In Nepal, where it is called Kubhindo, it is cooked as a vegetable when young, but the ripe gourds are usually popular in making preserves or crystallized candied sweet known as "murabba" or "petha".[unreliable source?]
Occasionally, it is used to produce a fruit drink with a very distinctive taste. It is usually sweetened with caramelized sugar. In Southeast Asia, the drink is widely marketed as wax gourd tea or wax gourd punch.
Chinese winter melon soup
- "The Plant List: A Working List of All Plant Species". Retrieved April 10, 2014.
- Wax Gourd, Editors of 'Encyclopædia Britannica'. Accessed on 19.11.2012.
- Useful Tropical Plants, 'Benincasa hispida'. Accessed on 19.11.2017.
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- D. K. Salunkhe and S. S. Kadam (Editors)Handbook of Vegetable Science and Technology: Production, Composition, Storage and Processing, p. 290, at Google Books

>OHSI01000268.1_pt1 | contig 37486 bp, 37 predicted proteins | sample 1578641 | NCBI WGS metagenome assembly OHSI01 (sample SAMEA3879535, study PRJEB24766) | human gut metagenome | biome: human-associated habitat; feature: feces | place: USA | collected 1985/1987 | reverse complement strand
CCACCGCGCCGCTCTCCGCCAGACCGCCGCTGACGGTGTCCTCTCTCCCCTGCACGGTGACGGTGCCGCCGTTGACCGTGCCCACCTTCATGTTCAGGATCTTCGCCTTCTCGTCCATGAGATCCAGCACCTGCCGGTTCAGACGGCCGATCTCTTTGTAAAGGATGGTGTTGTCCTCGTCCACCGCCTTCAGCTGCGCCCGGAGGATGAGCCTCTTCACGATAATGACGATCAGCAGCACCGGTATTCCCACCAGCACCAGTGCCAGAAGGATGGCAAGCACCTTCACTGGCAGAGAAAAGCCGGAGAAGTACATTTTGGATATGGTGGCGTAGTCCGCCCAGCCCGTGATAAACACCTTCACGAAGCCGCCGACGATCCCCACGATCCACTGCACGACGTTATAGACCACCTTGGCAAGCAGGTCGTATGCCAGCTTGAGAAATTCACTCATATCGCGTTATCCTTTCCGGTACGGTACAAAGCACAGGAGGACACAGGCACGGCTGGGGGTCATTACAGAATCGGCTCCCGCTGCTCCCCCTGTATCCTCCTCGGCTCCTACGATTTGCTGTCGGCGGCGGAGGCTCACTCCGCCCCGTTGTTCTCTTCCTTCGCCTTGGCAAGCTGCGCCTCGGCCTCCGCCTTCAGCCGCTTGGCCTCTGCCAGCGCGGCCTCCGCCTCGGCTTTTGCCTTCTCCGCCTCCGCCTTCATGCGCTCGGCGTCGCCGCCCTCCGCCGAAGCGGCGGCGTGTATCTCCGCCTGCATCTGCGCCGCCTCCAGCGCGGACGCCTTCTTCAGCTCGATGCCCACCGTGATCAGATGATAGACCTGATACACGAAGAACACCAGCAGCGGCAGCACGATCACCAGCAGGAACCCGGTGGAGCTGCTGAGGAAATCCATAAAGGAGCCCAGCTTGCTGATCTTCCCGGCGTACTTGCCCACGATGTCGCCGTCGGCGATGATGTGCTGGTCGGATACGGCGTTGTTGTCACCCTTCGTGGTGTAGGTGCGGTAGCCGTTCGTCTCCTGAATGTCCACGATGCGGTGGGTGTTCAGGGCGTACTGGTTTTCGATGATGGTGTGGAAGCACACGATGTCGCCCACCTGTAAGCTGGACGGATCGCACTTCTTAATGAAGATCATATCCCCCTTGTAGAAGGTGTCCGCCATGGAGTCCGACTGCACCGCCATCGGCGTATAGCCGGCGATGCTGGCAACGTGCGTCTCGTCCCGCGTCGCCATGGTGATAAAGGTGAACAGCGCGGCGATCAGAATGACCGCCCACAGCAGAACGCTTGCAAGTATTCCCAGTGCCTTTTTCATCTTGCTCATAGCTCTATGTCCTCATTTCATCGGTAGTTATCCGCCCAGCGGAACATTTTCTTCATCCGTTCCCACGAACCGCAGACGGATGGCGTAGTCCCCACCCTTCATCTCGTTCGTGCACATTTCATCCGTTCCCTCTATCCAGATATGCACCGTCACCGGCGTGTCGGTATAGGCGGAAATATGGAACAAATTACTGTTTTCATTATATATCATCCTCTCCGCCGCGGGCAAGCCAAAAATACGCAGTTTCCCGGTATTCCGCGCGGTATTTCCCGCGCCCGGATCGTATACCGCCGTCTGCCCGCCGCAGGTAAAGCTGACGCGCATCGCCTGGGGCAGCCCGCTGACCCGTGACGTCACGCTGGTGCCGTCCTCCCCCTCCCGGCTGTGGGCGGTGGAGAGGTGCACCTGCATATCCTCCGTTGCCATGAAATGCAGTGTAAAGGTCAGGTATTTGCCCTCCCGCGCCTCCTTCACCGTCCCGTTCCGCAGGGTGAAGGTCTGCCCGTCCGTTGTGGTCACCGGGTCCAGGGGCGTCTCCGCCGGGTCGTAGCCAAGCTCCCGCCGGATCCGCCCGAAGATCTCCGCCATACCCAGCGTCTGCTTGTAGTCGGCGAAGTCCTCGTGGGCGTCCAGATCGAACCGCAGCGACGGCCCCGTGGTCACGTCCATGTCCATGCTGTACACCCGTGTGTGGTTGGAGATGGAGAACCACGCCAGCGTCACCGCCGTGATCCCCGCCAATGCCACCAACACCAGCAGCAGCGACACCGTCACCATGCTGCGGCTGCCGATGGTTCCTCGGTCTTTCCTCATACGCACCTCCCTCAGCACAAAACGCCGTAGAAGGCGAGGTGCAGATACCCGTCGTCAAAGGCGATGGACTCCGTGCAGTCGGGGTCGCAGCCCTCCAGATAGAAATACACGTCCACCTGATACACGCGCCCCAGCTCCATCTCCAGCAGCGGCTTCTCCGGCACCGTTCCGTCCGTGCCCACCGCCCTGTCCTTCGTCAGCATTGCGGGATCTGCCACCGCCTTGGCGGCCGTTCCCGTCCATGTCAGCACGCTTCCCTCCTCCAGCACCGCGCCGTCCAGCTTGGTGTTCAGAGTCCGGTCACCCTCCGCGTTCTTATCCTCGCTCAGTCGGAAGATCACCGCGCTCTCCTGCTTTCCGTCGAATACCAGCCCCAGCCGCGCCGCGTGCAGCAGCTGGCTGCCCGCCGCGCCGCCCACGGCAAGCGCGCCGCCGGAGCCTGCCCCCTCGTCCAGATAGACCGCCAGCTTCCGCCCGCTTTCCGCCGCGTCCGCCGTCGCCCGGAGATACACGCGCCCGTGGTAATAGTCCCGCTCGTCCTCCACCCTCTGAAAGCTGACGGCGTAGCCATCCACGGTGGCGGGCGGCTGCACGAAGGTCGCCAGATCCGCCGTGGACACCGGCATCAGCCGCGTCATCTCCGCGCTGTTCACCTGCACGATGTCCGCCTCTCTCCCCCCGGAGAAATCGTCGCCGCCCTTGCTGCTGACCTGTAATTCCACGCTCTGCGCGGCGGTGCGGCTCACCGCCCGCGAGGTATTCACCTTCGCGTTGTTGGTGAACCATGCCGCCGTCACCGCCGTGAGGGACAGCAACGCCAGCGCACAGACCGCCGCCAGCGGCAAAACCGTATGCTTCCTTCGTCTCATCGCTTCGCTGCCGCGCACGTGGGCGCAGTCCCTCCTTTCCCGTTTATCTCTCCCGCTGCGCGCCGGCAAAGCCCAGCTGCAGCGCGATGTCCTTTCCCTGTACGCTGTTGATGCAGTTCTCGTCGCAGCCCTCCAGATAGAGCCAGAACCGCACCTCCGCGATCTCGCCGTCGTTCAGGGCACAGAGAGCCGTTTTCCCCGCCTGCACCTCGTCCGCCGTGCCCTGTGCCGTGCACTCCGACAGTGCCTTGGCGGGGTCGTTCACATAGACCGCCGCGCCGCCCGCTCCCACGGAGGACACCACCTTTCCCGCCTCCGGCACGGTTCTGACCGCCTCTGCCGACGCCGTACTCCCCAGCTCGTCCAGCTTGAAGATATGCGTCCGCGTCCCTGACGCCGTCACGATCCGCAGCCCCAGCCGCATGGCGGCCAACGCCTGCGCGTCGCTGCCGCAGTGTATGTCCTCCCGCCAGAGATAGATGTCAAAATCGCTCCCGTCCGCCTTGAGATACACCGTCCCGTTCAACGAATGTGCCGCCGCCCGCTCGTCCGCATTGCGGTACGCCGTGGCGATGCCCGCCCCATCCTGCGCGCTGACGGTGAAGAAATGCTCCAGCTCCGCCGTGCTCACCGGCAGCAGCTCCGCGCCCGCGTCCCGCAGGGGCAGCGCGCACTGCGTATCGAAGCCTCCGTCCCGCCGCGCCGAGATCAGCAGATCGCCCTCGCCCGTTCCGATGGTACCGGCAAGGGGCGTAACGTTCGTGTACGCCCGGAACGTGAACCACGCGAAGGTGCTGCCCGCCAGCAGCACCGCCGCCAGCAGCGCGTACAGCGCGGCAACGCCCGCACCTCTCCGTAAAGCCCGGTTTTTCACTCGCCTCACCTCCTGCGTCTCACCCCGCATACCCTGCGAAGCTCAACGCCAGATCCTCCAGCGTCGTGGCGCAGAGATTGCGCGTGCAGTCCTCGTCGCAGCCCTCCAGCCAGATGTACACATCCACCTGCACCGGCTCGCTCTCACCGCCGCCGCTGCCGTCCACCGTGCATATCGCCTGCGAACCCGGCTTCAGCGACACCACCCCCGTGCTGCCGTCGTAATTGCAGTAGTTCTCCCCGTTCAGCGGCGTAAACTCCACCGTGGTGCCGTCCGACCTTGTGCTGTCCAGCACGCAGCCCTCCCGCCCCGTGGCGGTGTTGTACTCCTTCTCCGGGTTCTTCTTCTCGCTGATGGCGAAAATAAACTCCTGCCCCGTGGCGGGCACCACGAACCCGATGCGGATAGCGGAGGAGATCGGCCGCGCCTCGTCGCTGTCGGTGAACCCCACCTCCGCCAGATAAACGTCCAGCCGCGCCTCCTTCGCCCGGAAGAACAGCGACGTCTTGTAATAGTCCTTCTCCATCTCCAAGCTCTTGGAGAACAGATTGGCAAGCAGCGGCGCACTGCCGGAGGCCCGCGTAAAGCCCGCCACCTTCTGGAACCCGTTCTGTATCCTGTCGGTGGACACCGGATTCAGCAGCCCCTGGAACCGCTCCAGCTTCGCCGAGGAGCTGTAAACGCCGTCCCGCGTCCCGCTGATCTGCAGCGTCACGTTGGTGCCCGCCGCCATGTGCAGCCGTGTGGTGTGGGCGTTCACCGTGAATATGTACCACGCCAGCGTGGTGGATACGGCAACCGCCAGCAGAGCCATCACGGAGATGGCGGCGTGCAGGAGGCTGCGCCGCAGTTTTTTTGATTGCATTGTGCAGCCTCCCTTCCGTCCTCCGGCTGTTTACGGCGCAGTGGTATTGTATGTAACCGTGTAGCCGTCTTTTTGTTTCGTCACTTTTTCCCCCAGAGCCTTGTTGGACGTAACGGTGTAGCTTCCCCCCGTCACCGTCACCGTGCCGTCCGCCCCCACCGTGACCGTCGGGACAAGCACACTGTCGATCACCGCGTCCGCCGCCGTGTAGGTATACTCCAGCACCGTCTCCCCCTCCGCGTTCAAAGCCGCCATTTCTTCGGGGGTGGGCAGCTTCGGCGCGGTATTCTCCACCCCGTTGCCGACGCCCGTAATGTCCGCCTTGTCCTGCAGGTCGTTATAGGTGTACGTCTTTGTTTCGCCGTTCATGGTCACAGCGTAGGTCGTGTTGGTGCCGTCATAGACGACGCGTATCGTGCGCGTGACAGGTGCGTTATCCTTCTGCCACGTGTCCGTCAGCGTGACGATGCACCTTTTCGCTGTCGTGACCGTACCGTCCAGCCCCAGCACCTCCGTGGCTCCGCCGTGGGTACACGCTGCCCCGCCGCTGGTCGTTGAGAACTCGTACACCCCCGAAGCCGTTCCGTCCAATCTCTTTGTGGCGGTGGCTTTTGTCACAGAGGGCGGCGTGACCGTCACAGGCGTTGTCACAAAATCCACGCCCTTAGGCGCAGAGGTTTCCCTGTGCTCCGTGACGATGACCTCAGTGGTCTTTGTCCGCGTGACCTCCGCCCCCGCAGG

- Specialty Produce, 'Winter Melon'. Accessed on 19.11.2017.
- "Benincasa hispida - Plant Finder". www.missouribotanicalgarden.org.
- T. R. Gopalakrishnan Vegetable Crops, p. 138, at Google Books
- MDBG Word Dictionary
- "Ash Gourd (Winter Melon), the "Cool" Vegetable: Benefits & Recipes - The Isha Blog". The Isha Blog. 2017-05-04. Retrieved 2018-02-16.
- "Winter Melon Soup - Canh Bí Đao". youtube.com. 30 August 2014. Retrieved 1 June 2017.
- "How to make Candied Winter Melon aka Tung Kua(冬瓜糖)". 2009. Retrieved 18 December 2011.
- "Majjige huli with winter melon".
- Taste of Nepal, 'Kubhindo - Ash Gourd (कुभिन्डो)'. Accessed 19.11.2017.
- "~Winter Squash Leaves in Salted Coconut Milk". praneesthaikitchen.com. 9 August 2011. Retrieved 2 June 2017.
- Media related to Benincasa hispida at Wikimedia Commons